A new discovery about how rocks on Earth turned red could help answer questions about the Late Triassic climate more than 200 million years ago.
Greenhouse gas levels at that time were high enough to be a model for what Earth may look like in the future.
“All of the red color we see in New Jersey rocks and in the American Southwest is due to the natural mineral hematite,” says Christopher J. Lepre, an assistant teaching professor in the earth and planetary sciences department at Rutgers University-New Brunswick.
“As far as we know, there are only a few places where this red hematite phenomenon is very widespread: one being the geologic ‘red beds’ on Earth and another is the surface of Mars. Our study takes a significant step forward toward understanding how long it takes for redness to form, the chemical reactions involved, and the role hematite plays.”
The research, published in Proceedings of the National Academy of Sciences, challenges conventional thinking that hematite has limited use for interpreting the ancient past because it is a product of natural chemical changes that occurred long after the beds were initially deposited.
Lepre demonstrated that hematite concentrations faithfully track 14.5 million years of Late Triassic monsoonal rainfall over the Colorado Plateau of Arizona when it was on the ancient supercontinent of Pangea. With this information, he assessed the interrelationships between environmental disturbances, climate, and the evolution of vertebrates on land.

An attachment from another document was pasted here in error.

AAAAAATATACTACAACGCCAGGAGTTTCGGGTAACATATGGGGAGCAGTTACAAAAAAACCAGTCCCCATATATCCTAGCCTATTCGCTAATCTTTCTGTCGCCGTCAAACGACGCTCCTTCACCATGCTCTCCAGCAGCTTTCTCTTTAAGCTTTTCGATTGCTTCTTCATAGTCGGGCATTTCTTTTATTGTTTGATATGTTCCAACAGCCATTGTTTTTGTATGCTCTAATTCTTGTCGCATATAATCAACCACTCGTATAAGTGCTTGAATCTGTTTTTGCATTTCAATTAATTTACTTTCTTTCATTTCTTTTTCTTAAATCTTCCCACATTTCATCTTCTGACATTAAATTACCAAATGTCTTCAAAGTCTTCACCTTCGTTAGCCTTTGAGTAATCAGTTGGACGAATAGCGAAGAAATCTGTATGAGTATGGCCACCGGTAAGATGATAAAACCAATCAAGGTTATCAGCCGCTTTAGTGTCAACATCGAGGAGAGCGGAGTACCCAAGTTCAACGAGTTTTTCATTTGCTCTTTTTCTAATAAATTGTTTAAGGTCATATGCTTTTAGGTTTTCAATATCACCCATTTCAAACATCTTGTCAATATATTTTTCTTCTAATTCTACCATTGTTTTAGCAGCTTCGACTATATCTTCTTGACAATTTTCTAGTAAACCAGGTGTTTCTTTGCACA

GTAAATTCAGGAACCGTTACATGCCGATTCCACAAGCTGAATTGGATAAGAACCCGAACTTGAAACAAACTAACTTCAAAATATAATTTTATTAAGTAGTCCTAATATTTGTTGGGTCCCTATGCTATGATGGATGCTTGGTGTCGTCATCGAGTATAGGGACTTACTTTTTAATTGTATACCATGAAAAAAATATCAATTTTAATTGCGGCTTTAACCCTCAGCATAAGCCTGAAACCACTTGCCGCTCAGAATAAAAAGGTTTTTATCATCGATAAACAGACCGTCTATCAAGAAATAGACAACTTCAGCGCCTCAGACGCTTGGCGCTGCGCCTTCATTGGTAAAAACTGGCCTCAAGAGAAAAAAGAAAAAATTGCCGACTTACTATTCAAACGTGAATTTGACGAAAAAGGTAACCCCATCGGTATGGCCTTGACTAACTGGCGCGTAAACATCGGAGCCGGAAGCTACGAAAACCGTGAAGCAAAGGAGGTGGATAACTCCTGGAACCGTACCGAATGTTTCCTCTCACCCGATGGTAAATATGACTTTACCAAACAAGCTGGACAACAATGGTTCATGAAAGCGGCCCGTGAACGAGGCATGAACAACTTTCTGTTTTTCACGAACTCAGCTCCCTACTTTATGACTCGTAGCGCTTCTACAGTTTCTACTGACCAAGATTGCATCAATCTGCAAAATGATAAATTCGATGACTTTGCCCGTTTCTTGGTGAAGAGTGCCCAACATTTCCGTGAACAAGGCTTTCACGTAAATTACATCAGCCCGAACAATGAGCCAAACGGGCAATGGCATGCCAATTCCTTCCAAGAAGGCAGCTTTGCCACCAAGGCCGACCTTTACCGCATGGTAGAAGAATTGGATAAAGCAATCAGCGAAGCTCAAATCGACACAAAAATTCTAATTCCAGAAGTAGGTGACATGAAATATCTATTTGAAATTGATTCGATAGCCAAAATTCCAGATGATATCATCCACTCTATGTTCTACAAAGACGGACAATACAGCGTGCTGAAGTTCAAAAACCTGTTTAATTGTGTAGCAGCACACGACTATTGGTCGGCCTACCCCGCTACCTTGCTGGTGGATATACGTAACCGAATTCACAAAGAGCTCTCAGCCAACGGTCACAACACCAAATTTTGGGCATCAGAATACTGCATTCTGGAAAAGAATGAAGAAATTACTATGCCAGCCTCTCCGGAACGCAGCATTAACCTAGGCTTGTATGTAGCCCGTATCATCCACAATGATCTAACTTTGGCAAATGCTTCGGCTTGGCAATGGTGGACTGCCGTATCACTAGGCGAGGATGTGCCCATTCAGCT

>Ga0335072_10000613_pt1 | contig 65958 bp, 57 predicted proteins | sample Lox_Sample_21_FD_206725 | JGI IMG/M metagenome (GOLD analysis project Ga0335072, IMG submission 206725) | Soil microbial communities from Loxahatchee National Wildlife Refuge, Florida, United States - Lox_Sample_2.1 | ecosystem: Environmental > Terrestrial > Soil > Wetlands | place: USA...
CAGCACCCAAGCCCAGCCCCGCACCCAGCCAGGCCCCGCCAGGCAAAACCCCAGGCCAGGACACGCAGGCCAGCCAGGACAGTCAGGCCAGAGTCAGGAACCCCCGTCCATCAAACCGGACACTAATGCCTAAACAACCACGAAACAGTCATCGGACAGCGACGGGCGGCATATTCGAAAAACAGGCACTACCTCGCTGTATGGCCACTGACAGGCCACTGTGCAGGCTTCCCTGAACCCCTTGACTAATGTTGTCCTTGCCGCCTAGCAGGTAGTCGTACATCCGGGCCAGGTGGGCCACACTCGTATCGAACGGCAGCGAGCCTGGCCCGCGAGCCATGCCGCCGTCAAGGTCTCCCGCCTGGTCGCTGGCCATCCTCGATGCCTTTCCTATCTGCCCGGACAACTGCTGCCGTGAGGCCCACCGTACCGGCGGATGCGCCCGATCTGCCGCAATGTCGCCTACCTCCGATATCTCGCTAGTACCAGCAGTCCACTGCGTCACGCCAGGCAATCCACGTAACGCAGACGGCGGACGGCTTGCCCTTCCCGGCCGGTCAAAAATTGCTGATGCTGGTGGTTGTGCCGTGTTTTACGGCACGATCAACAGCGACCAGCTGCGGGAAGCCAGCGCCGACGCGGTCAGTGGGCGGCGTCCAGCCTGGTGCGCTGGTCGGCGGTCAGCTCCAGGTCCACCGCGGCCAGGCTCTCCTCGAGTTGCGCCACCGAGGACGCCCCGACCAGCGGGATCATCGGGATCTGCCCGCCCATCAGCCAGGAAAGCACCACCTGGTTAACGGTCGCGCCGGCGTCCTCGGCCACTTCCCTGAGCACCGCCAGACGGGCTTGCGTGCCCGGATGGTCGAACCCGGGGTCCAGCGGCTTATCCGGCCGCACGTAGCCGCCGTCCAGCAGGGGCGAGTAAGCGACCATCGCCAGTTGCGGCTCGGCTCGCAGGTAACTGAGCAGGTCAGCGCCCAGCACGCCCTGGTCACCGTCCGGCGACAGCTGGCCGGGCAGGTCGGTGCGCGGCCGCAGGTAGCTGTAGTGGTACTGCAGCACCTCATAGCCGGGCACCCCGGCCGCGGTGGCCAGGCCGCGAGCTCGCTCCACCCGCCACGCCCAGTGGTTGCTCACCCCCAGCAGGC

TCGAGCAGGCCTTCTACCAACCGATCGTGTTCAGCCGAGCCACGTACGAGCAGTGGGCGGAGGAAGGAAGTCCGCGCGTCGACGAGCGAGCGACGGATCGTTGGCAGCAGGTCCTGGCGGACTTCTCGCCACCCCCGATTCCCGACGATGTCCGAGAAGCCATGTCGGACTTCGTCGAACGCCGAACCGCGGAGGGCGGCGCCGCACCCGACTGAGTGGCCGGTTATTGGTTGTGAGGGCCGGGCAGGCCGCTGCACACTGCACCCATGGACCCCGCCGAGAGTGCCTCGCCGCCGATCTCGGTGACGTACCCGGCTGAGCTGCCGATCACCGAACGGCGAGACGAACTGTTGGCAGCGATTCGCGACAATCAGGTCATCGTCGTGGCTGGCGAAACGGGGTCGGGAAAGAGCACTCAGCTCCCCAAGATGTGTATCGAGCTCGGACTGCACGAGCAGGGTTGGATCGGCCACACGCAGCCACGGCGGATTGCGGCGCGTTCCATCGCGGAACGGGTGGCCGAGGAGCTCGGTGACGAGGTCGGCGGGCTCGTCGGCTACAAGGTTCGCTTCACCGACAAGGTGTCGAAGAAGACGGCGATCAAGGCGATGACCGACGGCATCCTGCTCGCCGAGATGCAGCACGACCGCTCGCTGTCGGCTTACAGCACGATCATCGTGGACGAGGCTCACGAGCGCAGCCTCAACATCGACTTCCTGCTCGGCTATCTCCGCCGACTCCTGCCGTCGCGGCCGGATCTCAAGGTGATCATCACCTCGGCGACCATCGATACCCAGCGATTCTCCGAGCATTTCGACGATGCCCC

Lepre examined part of a 1,700-foot-long rock core from the Chinle Formation in the Petrified Forest National Park in Arizona (the Painted Desert) housed at Rutgers. Dennis V. Kent, professor emeritus examined the same core for a Rutgers-led study that found that gravitational tugs from Jupiter and Venus slightly elongate Earth’s orbit every 405,000 years and influenced Earth’s climate for at least 215 million years, allowing scientists to better date events like the spread of dinosaurs.
Lepre measured the visible light spectrum to determine the concentration of hematite within red rocks. Researchers believe it is the first time this method has been used to study rocks this old, dating to the Late Triassic epoch more than 200 million years ago. Many scientists thought iron in rocks reacting with air—just like rust on a bicycle—caused the redness. So for decades, scientists have viewed hematite and its redness as largely unimportant.
“The hematite is indeed old and probably resulted from the interactions between the ancient soils and climate change,” Lepre says. “This climate information allows us to sort out some causes and effects—whether they were due to climate change or an asteroid impact at Manicouagan in Canada, for example—for land animals and plants when the theropod dinosaurs (early ancestors of modern birds and Tyrannosaurus rex) were rising to prominence.”
Researchers from Columbia University contributed to the work. The scientists, in collaboration with Navajo Nation members, have submitted a multi-million dollar grant proposal to retrieve more cores at the Colorado Plateau that will include rocks known to record a very rapid atmospheric change in carbon dioxide similar to its recent doubling as a result of human activity.
Source: Rutgers University